m40A3 a5 lug slot 1 8 end mill

A 1/8″ solid carbide end mill is used to clean up the corners left by the 7/16″ end mill.  I make my cuts to the final dimensions with the 1/8″ end mill.

cleaned up corner m40A3 a5 lug slotThe rear lug cut.

m40A3 a5 lug slot drilling holes

At this point, I decided to open up the receiver holes for 8-40 screws.  I’ve noticed in PWS build threads, they don’t do this until later.  I thought it made sense to do it now.

A 9/64″ solid carbide end mill is used to cut the new holes.  I use an end mill instead of a drill because it is more rigid and less likely to follow a existing hole drilled in the wrong location.  Using hole #2 as a datum, hole #1 is drilled .860″ towards the front of the receiver, hole #3, 3.630″ towards the rear, and hole #4, another .605″ towards the rear.

m40A3 a5 lug slot 8 40 tap

Each hole is tapped with a tap guide in the mill.  This ensures the hole is threaded square.  I prefer high-speed steel taps.  I use tapping paste as a lubricant.

m40A3 a5 lug slot test fit after milled

A quick test fit to make sure everything lines up.  Note the space under the rear of the base. The rounded rear bridge of the Remington action needs to be flattened with an end mill.

m40A3 a5 lug slot milling bridge

Back to the 7/16″ end mill.  Ross and Clark had different methods of determining the depth of cut.  I used Clark’s method.  He told me to “ignore what everyone says, zero your x-axis off the front of the receiver ring and come up .135″ to make your cut”.  That’s what I did and it worked.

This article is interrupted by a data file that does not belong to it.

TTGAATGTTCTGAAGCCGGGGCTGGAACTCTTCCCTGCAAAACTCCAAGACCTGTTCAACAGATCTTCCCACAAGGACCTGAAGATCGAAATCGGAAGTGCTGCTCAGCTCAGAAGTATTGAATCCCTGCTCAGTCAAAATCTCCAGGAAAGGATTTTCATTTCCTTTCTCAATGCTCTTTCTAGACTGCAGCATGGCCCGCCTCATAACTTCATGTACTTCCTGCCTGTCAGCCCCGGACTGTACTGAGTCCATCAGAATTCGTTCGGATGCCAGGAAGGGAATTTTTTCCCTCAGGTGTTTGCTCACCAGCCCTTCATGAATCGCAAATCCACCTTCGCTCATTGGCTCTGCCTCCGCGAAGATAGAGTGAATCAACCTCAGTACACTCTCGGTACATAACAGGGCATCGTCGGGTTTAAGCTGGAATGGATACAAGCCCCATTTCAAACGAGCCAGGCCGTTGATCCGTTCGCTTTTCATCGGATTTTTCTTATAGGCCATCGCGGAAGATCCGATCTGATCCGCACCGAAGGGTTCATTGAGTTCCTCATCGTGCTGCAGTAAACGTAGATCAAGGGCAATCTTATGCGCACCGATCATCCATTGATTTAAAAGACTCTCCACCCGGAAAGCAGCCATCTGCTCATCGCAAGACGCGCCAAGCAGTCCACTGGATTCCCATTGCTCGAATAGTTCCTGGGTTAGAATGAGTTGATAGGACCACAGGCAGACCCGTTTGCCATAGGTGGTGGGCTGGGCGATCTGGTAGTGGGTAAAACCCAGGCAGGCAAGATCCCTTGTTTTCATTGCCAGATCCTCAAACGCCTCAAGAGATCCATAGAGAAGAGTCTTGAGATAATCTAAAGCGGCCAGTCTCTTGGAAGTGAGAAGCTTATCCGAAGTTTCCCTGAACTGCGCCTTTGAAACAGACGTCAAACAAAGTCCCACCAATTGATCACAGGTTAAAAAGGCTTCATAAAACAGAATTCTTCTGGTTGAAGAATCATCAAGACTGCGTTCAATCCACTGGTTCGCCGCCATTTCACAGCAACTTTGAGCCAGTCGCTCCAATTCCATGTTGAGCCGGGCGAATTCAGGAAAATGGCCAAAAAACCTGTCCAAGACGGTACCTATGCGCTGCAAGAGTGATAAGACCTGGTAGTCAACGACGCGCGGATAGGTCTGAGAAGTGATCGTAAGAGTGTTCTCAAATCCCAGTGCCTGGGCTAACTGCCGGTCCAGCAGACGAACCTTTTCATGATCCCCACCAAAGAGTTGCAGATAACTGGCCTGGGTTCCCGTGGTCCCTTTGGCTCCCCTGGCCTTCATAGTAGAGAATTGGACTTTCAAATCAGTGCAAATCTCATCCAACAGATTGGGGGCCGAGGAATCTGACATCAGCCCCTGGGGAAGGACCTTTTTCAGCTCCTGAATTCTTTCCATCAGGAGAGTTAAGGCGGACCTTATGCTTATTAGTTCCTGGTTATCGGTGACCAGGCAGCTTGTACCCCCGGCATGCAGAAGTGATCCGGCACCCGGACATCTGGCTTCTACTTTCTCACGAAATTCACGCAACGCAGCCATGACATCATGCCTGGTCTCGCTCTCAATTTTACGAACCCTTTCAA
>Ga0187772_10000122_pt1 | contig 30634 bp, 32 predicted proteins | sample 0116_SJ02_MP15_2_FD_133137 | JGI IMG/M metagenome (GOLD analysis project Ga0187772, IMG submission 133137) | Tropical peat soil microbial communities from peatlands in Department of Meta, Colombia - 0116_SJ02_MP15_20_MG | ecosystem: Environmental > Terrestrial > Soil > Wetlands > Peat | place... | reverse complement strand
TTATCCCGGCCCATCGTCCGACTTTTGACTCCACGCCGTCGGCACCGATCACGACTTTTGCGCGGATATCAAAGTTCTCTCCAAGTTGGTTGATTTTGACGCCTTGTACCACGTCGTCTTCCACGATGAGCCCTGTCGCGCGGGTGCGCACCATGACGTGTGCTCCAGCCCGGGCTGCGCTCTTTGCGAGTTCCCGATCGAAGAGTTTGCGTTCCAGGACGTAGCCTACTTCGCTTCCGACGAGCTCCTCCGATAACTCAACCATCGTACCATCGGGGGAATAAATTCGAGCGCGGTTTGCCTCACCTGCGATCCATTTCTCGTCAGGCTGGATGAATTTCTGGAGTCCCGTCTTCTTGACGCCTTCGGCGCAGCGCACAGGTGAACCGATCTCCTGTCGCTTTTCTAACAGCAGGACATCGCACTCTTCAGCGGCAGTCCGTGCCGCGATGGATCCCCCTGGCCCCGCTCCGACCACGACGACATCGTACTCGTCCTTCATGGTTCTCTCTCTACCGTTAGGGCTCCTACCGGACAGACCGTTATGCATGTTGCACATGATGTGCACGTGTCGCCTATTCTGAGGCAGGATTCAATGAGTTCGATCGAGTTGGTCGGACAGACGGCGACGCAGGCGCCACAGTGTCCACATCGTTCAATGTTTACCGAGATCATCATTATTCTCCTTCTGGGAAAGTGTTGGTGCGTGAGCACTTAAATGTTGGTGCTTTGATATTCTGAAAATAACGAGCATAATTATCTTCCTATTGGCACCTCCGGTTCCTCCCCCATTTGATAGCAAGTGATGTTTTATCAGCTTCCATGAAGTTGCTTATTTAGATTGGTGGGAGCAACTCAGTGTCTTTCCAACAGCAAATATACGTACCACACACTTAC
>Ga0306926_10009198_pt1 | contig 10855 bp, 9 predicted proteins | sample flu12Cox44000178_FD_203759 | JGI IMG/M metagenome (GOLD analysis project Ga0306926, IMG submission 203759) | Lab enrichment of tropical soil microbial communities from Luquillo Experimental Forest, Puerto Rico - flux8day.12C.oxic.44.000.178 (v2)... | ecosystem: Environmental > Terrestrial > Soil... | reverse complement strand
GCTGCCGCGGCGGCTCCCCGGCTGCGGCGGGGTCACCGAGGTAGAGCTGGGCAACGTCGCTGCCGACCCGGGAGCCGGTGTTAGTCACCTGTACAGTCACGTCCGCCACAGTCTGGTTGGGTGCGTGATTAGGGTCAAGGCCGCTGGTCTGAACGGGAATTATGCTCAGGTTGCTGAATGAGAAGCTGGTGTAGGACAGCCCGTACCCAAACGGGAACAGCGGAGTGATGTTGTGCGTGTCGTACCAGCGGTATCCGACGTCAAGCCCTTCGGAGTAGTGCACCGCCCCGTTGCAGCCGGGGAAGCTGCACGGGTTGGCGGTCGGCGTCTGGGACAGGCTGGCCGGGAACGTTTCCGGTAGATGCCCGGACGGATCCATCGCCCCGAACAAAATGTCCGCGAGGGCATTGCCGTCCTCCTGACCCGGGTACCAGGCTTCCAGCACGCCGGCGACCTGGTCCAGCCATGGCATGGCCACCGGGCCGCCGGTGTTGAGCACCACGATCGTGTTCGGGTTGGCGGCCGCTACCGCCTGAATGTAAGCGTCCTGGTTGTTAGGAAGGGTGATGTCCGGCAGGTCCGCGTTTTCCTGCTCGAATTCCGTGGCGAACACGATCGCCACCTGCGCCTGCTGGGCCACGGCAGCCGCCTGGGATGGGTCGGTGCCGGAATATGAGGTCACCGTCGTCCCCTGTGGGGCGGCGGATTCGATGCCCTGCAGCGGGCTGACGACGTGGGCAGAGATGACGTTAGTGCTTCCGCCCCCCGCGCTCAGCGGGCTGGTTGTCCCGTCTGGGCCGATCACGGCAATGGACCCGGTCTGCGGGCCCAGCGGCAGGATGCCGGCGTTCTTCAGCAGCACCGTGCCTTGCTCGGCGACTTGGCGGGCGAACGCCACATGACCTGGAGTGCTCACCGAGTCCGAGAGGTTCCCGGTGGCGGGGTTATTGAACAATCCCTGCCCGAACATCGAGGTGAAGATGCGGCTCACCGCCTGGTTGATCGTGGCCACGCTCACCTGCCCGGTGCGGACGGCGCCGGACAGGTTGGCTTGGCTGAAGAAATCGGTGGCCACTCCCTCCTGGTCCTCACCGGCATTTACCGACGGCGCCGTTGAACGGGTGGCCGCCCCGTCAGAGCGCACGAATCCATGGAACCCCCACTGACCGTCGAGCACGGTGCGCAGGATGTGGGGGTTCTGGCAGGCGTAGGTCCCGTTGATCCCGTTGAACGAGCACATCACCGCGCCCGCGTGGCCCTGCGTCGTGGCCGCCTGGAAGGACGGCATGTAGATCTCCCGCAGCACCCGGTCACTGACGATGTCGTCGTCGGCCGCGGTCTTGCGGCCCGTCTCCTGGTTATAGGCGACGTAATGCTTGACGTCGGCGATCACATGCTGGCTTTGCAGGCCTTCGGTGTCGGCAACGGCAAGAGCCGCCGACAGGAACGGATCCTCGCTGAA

YAMATO, Kumamoto, Japan - U.S. Marine Lance Cpl. Jonas G. Dewald demonstrates the effectiveness of a ghillie suit Dec. 2 in the Oyanohara Training Area in Yamato, Kumamoto prefecture, Japan. The concealment training was part of Forest Light 15-1, a semi-annual, bilateral exercise consisting of a command post exercise and field training events conducted by elements of III Marine Expeditionary Force and the Japan Ground Self-Defense Force to enhance the U.S. and Japan military partnership, solidify regional security agreements and improve individual and unit-level skills. Dewald, from Wilson, North Carolina, is a machine gunner with Weapons Company, 2nd Battalion, 9th Marine Regiment, currently attached to 4th Marine Regiment, 3rd Marine Division, III MEF, under the unit deployment program.